Southport and St Anne's lifeboats disaster

The Southport and St Anne's lifeboats disaster, commonly known as the Mexico disaster, occurred on the evening of the 9th December 1886. In all, 27 lifeboat men lost their lives trying to save the crew of the German barque called the Mexico.

Southport lifeboat disaster
Southport lifeboat disaster memorial 1.JPG
Date9 December 1886
LocationSouthport, England
(53°39′11″N 3°00′54″W / 53.6531°N 3.0150°W / 53.6531; -3.0150 (Southport))
Outcome27 lives lost; 2 survivors

14 of the 16 crew members aboard the Southport Lifeboat, Eliza Fernley, drowned along with all 13 of the St Anne's Lifeboat, Laura Janet.

The 12 crew of the Mexico were eventually rescued by the Lytham Lifeboat, Charles Biggs.

In the words of Queen Victoria, written in her private journal Saturday 11 December 1886, "A dreadful misfortune has happened on the Lancashire coast, the loss of life boats, & many lives, a terrible & inconceivable thing!" [1]


Memorial at St Cuthbert's Church, Lytham, Lancashire, UK to the loss of the RNLI lifeboat Laura Janet 9 December 1886.

On 9 December 1886, Mexico, a Hamburg-registered barque bound for Guayaquil from Liverpool went aground near Southport, in a full west north westerly gale. A lifeboat, Eliza Fernley, was launched from Southport in response to distress signals from Mexico. When the craft reached Mexico, she was struck by heavy seas and capsized.[2] Two hours later, she was found approximately three miles from Southport at Birkdale. Fourteen of her sixteen crew had perished.

The two survivors, Henry Robinson and John Jackson, were trapped under the boat after she capsized and only survived by freeing themselves, swimming out and clinging onto the keel of the boat, then walking miles back to their homes and raising the alarm. One of them had tried and failed to rescue other comrades who were still trapped under the boat. Amazingly, four other men from the Southport boat initially survived the disaster but subsequently could not be saved.

Between fifteen and twenty minutes after the Southport boat launched, the neighbouring St Anne's lifeboat—Laura Janet—was also called out. Her crew rowed her out to five hundred yards, and then hoisted sail, proceeding to two miles off Southport. In the words of Patrick Howarth, author of Lifeboat: In Danger's hour:[3]

"What happened there has never been clearly established. Two red lights were seen at Southport, which may have been signals from the life–boat. All that is known is that at quarter past eleven the next morning the life–boat was found ashore, bottom up, with three dead bodies hanging on the thwarts with their heads downwards. Every man in the crew was lost".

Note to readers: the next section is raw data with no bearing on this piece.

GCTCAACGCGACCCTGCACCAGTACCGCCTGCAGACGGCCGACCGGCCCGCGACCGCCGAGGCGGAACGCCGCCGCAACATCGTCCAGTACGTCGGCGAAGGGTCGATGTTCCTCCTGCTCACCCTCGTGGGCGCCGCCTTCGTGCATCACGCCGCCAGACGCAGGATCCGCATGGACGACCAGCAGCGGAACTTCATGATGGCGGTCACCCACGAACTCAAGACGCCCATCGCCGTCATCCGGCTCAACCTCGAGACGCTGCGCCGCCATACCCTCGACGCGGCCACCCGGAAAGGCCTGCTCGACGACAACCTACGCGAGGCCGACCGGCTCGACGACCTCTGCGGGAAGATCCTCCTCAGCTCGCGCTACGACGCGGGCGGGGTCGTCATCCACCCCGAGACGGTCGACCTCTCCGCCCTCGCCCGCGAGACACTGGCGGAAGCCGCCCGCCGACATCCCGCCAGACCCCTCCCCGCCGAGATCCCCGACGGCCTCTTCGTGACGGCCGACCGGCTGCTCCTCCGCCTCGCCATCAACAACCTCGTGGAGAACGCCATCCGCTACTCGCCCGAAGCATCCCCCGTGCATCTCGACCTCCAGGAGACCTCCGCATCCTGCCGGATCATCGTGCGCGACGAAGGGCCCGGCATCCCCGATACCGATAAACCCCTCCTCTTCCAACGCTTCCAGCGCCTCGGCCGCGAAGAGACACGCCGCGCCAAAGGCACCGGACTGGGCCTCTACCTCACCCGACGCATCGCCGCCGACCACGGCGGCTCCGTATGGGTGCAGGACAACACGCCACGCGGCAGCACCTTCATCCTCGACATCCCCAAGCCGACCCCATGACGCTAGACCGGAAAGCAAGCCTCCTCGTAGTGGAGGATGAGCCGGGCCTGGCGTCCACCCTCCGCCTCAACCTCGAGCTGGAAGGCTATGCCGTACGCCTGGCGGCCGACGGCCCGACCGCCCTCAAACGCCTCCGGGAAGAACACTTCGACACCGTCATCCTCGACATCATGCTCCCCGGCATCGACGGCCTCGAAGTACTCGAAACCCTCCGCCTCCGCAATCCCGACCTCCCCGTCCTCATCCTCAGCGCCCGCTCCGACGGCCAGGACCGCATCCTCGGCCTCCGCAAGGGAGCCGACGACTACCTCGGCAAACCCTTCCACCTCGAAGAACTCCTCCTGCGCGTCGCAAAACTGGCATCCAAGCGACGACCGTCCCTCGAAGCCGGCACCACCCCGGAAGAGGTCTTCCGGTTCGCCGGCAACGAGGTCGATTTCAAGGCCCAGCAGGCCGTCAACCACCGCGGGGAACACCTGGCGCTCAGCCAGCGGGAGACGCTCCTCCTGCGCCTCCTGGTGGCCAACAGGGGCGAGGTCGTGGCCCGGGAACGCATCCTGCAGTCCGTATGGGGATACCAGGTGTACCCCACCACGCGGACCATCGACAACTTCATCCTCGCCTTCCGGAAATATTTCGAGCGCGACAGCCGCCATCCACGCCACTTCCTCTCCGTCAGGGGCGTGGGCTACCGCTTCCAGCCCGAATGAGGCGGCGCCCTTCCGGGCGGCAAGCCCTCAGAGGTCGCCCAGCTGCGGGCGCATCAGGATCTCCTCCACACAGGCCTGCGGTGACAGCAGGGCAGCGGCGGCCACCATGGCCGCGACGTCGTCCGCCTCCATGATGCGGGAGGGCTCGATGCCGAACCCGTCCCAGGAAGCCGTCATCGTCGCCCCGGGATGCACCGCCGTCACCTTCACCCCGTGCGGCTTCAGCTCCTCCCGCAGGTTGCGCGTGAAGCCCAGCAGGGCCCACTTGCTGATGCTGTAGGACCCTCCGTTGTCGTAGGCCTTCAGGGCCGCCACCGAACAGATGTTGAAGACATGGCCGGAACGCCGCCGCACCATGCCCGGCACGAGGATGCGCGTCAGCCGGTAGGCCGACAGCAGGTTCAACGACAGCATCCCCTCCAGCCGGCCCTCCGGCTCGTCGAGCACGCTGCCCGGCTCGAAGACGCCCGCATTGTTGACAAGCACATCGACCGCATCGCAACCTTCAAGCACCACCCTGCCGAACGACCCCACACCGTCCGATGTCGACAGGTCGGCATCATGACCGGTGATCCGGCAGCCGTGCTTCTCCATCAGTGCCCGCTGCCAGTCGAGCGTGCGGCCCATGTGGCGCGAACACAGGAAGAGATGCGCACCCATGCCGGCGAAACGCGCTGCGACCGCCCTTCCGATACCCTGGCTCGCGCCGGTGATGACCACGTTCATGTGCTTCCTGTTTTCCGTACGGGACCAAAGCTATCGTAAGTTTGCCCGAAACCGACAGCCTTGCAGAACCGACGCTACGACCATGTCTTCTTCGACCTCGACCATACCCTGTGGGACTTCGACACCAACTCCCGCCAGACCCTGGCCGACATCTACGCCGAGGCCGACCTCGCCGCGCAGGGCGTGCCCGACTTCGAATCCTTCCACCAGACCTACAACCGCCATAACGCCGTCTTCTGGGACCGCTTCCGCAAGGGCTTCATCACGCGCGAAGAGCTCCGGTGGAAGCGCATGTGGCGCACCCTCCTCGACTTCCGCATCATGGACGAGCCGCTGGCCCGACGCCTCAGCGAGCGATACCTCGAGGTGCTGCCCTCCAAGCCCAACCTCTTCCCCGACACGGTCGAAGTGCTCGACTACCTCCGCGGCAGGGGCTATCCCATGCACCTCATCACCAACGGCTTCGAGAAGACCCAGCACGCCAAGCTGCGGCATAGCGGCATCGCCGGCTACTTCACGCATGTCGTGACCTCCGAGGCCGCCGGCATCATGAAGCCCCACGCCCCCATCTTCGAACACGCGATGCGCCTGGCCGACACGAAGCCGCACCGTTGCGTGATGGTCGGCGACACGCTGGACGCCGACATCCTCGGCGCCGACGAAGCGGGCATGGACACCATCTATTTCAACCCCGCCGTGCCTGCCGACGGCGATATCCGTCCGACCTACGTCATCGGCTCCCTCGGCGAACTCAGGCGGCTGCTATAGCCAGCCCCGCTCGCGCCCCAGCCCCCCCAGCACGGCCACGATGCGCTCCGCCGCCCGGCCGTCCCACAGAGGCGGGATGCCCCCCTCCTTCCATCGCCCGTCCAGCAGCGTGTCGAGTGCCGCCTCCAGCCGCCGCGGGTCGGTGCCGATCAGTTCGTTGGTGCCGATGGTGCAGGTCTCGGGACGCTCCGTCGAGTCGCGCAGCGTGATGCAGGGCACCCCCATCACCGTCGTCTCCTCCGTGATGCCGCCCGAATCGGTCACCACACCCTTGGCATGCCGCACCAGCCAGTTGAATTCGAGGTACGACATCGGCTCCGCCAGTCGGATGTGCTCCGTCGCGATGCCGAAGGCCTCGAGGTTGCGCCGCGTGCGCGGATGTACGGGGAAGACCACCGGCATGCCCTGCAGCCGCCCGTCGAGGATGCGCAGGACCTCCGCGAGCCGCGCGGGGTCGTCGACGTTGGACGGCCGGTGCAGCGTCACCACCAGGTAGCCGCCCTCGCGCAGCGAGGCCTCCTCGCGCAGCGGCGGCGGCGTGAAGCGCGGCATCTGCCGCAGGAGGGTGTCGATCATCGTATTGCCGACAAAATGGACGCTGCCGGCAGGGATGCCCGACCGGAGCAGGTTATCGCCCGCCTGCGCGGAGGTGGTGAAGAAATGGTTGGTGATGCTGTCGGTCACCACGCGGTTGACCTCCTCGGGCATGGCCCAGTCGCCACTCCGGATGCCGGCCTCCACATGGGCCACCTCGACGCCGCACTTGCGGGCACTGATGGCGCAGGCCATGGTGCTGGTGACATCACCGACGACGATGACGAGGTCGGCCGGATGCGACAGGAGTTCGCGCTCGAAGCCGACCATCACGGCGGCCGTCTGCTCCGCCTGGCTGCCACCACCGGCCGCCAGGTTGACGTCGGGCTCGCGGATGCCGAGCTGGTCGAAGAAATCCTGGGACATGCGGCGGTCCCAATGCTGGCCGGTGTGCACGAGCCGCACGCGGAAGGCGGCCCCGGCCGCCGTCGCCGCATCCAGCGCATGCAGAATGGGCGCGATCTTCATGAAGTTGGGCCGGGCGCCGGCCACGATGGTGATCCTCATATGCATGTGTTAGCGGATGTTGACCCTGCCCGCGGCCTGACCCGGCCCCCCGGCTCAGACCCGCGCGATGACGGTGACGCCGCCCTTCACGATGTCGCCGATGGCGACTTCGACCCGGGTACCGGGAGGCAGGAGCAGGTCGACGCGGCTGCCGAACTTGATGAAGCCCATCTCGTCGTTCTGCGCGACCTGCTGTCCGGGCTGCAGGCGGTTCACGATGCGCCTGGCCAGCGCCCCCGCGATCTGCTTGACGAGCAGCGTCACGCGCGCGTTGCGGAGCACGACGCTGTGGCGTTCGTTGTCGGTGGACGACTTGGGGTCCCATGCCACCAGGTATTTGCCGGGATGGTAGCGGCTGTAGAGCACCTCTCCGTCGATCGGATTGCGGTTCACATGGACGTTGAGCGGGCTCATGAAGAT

Illustration of the capsizing of the lifeboat Eliza Fernley

Additionally, a third lifeboat, from Lytham, reached Mexico. By that time, Mexico had settled on her beam ends, and the crew had lashed themselves to the rigging. The lifeboat, on her maiden rescue,[4] rowed for a mile and a half through the River Ribble, and then rowed to Mexico, rescuing all twelve members of the barque's crew. In the process, the crew shattered three of her oars, and the small craft was filled numerous times with water.

The bodies of the unfortunate lifeboatmen (who were fishermen by trade) were removed from the beaches and laid out in the coaching house of the nearby Birkdale Palace Hotel. The coach house was later converted to a public house, being named The Fishermen's Rest, and is reputed to be haunted by the spirits of the dead men.

The disaster is the worst in the history of the Royal National Lifeboat Institution (RNLI), with 27 lifeboat crew lost.[5]

A public fund for relief of the sixteen widows and fifty orphans was opened with the RNLI contributing £2,000, the queen and the emperor of Germany also contributing. £30,000 was raised in total. A memorial statue of a lifeboatman looking out to sea was placed on the Promenade at St. Anne's. At Southport, a memorial was erected in the Cemetery and a permanent exhibition can be seen in The Atkinson Museum on Lord Street, Southport. A further memorial was placed in the churchyard of St Cuthbert's Church, Lytham.

In 1925, the RNLI withdrew its service in Southport and left the town with no lifeboat.[6] However, in the late 1980s, after a series of unfortunate tragedies, local families from Southport started to raise funds and eventually bought a new lifeboat[7] for the town stationed at the old RNLI boathouse. The Southport Offshore Rescue Trust is completely independent of the RNLI and like the RNLI it depends entirely on charitable funding.

Henry Robinson and John Jackson. The two survivors from the crew of the Eliza Fernley, Southport Lifeboat. Pictured circa 1890

See alsoEdit


  1. ^ Quote retrieved from source Volume 84, Page 175 - 21/12/2018 by Jon Maddox. Thanks to Her Royal Highness Queen Elizabeth II
  2. ^ "Southport Lifeboat - Early History - Southport Offshore Rescue Trust - Southport Lifeboats - Southport Search and Rescue".
  3. ^ Lifeboat – In Danger's Hour (by Patrick Howarth. Published by Hamlyn, 1981: ISBN 0-600-34959-4)
  4. ^ The Great Lifeboat Disaster of 1886 (by J. Allen Miller, new edition by Andrew Farthing. Published by Sefton Libraries, 2001: ISBN 1-874516-09-X)
  5. ^ "News centre". RNLI. Archived from the original on 12 April 2009.
  6. ^ "Mersey Reporter - Merseyside History of Southport Lifeboat".
  7. ^ "Southport Lifeboat - Welcome - Southport Offshore Rescue Trust - Southport Lifeboats - Southport Search and Rescue".

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